In my estimation there really is no way to assert what Zen is, whether you
are restricting it to zazen; or opening it to a wider religious and
cultural discussion. The best we can do is just admit we fall short and
point to our own experience, to presence. Of course we could ask ourselves
who is being present?
So repeating zazen zazen zazen with platitudes to support it, or explaining
big Zen and little zen, does do much but tell us something about who is
doing the talking and perhaps who is doing the listening here.
I think it is safe to say that Zen is a path that addresses the
experiential with zazen as its central methodology -- a sort of undoing of
the conditioned cultural and experiential part of your personality that
continuously reacts and feeds your ego.
Think of it this way, while you are reading this you are already reacting
inside in an automatic way. Zen seeks to loosen the bounds of your false
self and return you to your natural state. Part of the reason why Zen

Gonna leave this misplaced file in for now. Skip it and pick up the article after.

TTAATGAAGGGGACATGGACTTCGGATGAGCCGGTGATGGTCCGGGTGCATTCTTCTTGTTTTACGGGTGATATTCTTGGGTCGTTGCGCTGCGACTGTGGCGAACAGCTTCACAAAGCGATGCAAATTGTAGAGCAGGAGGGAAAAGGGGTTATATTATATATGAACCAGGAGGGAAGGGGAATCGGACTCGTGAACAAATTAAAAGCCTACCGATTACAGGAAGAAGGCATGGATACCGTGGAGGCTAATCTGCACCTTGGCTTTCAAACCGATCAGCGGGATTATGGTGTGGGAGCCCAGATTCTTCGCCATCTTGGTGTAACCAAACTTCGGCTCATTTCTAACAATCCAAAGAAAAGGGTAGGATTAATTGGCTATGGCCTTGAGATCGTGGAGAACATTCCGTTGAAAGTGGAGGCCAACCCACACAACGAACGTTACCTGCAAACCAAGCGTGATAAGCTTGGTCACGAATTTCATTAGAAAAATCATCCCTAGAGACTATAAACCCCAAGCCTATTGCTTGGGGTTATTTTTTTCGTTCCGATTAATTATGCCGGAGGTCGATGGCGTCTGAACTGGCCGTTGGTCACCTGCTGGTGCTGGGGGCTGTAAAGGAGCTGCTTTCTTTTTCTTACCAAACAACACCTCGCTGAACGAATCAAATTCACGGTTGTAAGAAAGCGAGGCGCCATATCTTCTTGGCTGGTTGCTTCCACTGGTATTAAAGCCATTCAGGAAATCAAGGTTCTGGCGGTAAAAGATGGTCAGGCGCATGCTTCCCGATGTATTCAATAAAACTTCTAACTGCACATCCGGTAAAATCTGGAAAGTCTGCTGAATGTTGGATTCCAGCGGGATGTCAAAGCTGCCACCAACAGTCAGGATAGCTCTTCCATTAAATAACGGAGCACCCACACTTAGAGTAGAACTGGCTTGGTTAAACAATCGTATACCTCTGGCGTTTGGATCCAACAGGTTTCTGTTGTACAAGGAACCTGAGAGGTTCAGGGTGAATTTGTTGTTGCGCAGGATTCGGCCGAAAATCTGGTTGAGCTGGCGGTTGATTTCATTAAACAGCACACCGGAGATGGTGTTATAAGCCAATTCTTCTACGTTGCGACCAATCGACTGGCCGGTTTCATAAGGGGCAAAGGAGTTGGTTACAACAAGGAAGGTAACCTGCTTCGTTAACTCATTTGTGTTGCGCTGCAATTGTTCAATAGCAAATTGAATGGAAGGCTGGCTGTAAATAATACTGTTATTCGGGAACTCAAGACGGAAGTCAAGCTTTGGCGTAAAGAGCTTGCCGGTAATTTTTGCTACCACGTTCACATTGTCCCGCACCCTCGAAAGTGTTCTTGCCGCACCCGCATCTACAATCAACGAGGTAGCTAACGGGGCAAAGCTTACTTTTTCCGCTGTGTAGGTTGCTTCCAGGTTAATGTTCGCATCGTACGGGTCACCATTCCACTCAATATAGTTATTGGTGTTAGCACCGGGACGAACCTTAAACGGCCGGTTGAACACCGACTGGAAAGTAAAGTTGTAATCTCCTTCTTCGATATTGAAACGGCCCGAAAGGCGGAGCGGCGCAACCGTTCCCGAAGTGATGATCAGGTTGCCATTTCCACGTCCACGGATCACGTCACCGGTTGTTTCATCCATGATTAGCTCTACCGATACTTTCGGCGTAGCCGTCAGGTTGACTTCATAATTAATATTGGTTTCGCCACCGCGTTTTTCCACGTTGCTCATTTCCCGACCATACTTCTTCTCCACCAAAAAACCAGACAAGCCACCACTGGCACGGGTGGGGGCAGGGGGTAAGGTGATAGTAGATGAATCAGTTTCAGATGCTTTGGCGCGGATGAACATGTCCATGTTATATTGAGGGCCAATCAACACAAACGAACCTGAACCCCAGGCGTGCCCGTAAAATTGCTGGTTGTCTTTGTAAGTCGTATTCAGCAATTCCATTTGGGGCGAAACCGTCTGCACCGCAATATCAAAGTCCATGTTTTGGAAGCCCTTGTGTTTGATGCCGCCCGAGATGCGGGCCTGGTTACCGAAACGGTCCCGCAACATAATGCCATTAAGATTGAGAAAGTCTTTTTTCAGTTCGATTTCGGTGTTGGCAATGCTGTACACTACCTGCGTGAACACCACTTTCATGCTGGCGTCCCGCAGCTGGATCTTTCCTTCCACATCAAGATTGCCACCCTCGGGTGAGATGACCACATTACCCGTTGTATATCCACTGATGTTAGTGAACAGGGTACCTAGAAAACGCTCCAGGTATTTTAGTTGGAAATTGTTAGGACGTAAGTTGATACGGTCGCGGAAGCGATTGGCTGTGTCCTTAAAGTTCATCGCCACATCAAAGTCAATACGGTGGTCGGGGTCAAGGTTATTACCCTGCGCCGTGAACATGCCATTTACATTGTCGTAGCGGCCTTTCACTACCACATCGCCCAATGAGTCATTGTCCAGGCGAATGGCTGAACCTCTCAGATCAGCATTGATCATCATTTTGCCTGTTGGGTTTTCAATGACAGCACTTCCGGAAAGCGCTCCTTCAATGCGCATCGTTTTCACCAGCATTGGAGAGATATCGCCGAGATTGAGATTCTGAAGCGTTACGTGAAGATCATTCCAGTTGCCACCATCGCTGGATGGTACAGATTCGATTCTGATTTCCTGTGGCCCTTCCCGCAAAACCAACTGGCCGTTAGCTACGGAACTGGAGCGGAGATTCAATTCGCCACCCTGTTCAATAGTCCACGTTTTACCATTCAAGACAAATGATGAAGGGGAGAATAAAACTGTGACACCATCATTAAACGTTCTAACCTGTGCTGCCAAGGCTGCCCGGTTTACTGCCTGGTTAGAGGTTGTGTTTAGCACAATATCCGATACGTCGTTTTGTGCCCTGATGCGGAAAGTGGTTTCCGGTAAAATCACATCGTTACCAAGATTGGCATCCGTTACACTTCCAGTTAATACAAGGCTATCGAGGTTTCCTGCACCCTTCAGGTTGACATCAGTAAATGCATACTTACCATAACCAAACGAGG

honors spontaneity, clarity, nature and a sense of the primordial untouched
mother that feeds us all.
In this respect Zen shares a great deal in common with Sufism, although the
methods might be a great deal different.
It shares a great deal of common
In a message dated 9/9/2010 10:55:19 P.M. Pacific Daylight Time,
In my direct experience there is nothing at all mystical about zen - nor is
there anything mystical about it as the old Chinese masters taught it. And
I do think this is why many people have such a hard time with zen - they
are looking for something mystical, they cannot believe it really is that
simple: "Everyday mind is zen mind" or "Marvelous spiritual power; chopping
wood and carrying water!" or "If you want to understand zen directly, the
normal mind is zen mind." And my favorite: "Someone asked Xuedou, 'What is
the living meaning of zen?' Xuedou said, 'The mountains are high, the oceans
are wide.' "
Until you "get it" these things don't seem to make sense and people think
there must be some deep mystical thing they are missing. After you "get it"
you realize it was there all along! ;-)